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  • Title: Timon of Athens (Folio 1, 1623)

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    Author: William Shakespeare
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    Timon of Athens (Folio 1, 1623)

    Timon of Athens.
    Thou might'st haue sooner got another Seruice:
    For many so arriue at second Masters,
    2160Vpon their first Lords necke. But tell me true,
    (For I must euer doubt, though ne're so sure)
    Is not thy kindnesse subtle, couetous,
    If not a Vsuring kindnesse, and as rich men deale Guifts,
    Expecting in returne twenty for one?
    2165Stew. No my most worthy Master, in whose brest
    Doubt, and suspect (alas) are plac'd too late:
    You should haue fear'd false times, when you did Feast.
    Suspect still comes, where an estate is least.
    That which I shew, Heauen knowes, is meerely Loue,
    2170Dutie, and Zeale, to your vnmatched minde;
    Care of your Food and Liuing, and beleeue it,
    My most Honour'd Lord,
    For any benefit that points to mee,
    Either in hope, or present, I'de exchange
    2175For this one wish, that you had power and wealth
    To requite me, by making rich your selfe.
    Tim. Looke thee, 'tis so: thou singly honest man,
    Heere take: the Gods out of my miserie
    Ha's sent thee Treasure. Go, liue rich and happy,
    2180But thus condition'd: Thou shalt build from men:
    Hate all, curse all, shew Charity to none,
    But let the famisht flesh slide from the Bone,
    Ere thou releeue the Begger. Giue to dogges
    What thou denyest to men. Let Prisons swallow 'em,
    2185Debts wither 'em to nothing, be men like blasted woods
    And may Diseases licke vp their false bloods,
    And so farewell, and thriue.
    Stew. O let me stay, and comfort you, my Master.
    Tim. If thou hat'st Curses
    2190Stay not: flye, whil'st thou art blest and free:
    Ne're see thou man, and let me ne're see thee.

    Enter Poet, and Painter.
    Pain. As I tooke note of the place, it cannot be farre
    where he abides.
    2195Poet. What's to be thought of him?
    Does the Rumor hold for true,
    That hee's so full of Gold?
    Painter. Certaine.
    Alcibiades reports it: Phrinica and Timandylo
    2200Had Gold of him. He likewise enrich'd
    Poore stragling Souldiers, with great quantity.
    'Tis saide, he gaue vnto his Steward
    A mighty summe.
    Poet. Then this breaking of his,
    2205Ha's beene but a Try for his Friends?
    Painter. Nothing else:
    You shall see him a Palme in Athens againe,
    And flourish with the highest:
    Therefore, 'tis not amisse, we tender our loues
    2210To him, in this suppos'd distresse of his:
    It will shew honestly in vs,
    And is very likely, to loade our purposes
    With what they trauaile for,
    If it be a iust and true report, that goes
    2215Of his hauing.
    Poet. What haue you now
    To present vnto him?
    Painter. Nothing at this time
    But my Visitation: onely I will promise him
    2220An excellent Peece.
    Poet. I must serue him so too;
    Tell him of an intent that's comming toward him.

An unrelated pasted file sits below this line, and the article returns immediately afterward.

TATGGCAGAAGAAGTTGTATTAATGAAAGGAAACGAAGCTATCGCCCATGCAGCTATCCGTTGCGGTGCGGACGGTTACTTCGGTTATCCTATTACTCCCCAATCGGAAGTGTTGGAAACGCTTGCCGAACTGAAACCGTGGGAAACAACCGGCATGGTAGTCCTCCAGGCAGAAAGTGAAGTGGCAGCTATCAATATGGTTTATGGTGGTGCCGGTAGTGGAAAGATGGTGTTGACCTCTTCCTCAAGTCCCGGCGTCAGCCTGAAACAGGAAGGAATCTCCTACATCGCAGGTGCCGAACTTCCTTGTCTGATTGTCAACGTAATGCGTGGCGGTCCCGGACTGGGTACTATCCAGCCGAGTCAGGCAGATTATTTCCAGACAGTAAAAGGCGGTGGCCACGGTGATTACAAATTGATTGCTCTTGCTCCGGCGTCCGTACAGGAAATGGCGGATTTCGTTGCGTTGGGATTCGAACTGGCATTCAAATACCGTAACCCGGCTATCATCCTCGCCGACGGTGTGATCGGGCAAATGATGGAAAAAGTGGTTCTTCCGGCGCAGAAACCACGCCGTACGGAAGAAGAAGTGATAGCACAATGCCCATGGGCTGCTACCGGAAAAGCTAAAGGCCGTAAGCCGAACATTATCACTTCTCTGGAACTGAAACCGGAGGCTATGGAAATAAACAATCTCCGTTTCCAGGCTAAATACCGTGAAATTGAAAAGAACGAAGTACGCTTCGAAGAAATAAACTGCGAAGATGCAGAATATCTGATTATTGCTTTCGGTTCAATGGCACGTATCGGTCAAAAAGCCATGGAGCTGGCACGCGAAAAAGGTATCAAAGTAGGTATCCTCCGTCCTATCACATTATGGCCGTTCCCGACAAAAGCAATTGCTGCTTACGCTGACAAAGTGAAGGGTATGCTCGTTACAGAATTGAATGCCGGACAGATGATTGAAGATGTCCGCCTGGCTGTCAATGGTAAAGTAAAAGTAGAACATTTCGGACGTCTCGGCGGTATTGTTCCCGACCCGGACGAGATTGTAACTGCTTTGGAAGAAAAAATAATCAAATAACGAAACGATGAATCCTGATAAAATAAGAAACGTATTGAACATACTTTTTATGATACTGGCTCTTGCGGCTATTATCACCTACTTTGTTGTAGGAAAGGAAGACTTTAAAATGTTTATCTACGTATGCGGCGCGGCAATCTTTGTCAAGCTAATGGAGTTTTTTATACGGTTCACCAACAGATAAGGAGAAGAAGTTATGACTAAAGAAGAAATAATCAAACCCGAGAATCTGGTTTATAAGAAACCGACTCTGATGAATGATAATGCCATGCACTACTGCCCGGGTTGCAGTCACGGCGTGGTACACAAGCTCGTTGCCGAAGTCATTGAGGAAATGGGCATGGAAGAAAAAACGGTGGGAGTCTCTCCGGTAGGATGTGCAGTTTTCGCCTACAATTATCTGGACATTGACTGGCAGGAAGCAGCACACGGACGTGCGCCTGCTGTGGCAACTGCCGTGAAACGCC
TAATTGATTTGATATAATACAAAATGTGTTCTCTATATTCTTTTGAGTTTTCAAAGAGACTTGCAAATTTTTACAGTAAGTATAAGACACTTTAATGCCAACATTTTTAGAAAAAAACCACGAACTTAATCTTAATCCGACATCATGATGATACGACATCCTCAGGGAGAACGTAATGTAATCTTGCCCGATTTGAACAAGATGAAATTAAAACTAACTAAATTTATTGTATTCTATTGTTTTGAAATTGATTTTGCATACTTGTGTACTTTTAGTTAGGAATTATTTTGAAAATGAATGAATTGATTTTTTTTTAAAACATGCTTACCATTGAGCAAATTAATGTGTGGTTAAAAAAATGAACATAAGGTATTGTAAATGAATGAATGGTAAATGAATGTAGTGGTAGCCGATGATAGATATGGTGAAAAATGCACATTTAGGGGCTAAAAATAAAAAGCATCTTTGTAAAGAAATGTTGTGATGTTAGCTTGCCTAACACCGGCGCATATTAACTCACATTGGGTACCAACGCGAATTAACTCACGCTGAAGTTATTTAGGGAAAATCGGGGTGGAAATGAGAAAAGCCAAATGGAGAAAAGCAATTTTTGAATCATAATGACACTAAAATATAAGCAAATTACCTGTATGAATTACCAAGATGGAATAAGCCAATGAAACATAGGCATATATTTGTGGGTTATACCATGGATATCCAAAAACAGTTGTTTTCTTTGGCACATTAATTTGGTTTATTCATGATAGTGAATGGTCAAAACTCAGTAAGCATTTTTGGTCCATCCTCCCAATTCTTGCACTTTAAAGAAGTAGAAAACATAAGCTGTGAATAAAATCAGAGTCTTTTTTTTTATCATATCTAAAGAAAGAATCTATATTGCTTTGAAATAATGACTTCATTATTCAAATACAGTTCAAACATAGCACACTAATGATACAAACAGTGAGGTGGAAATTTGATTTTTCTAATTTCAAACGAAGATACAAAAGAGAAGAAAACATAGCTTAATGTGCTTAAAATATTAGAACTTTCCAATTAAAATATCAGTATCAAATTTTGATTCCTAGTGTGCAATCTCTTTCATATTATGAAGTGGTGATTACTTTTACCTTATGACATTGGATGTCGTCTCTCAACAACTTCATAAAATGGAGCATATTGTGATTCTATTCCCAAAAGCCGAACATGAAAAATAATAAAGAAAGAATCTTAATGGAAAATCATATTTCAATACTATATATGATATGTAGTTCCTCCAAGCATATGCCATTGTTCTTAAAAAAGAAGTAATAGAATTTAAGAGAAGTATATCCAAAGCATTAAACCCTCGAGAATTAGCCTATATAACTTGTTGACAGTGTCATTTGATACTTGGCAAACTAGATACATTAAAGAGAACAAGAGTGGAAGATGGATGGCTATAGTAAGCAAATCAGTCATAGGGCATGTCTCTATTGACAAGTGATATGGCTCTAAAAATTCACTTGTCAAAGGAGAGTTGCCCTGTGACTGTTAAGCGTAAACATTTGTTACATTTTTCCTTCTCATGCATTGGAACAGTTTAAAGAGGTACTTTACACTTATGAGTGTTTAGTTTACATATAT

Painter. Good as the best.
    Promising, is the verie Ayre o'th'Time;
    2225It opens the eyes of Expectation.
    Performance, is euer the duller for his acte,
    And but in the plainer and simpler kinde of people,
    The deede of Saying is quite out of vse.
    To Promise, is most Courtly and fashionable;
    2230Performance, is a kinde of Will or Testament
    Which argues a great sicknesse in his iudgement
    That makes it.

    Enter Timon from his Caue.

    Timon. Excellent Workeman,
    2235Thou canst not paint a man so badde
    As is thy selfe.
    Poet. I am thinking
    What I shall say I haue prouided for him:
    It must be a personating of himselfe:
    2240A Satyre against the softnesse of Prosperity,
    With a Discouerie of the infinite Flatteries
    That follow youth and opulencie.
    Timon. Must thou needes
    Stand for a Villaine in thine owne Worke?
    2245Wilt thou whip thine owne faults in other men?
    Do so, I haue Gold for thee.
    Poet. Nay let's seeke him.
    Then do we sinne against our owne estate,
    When we may profit meete, and come too late.
    2250Painter. True:
    When the day serues before blacke-corner'd night;
    Finde what thou want'st, by free and offer'd light.
    Tim. Ile meete you at the turne:
    2255What a Gods Gold, that he is worshipt
    In a baser Temple, then where Swine feede?
    'Tis thou that rigg'st the Barke, and plow'st the Fome,
    Setlest admired reuerence in a Slaue,
    To thee be worshipt, and thy Saints for aye:
    2260Be crown'd with Plagues, that thee alone obay.
    Fit I meet them.
    Poet. Haile worthy Timon.
    Pain. Our late Noble Master.
    Timon. Haue I once liu'd
    2265To see two honest men?
    Poet. Sir:
    Hauing often of your open Bounty tasted,
    Hearing you were retyr'd, your Friends falne off,
    Whose thankelesse Natures (O abhorred Spirits)
    2270Not all the Whippes of Heauen, are large enough.
    What, to you,
    Whose Starre-like Noblenesse gaue life and influence
    To their whole being? I am rapt, and cannot couer
    The monstrous bulke of this Ingratitude
    2275With any size of words.
    Timon. Let it go,
    Naked men may see't the better:
    You that are honest, by being what you are,
    Make them best seene, and knowne.
    2280Pain. He, and my selfe
    Haue trauail'd in the great showre of your guifts,
    And sweetly felt it.
    Timon. I, you are honest man.
    Painter. We are hither come
    2285To offer you our seruice.
    Timon. Most honest men: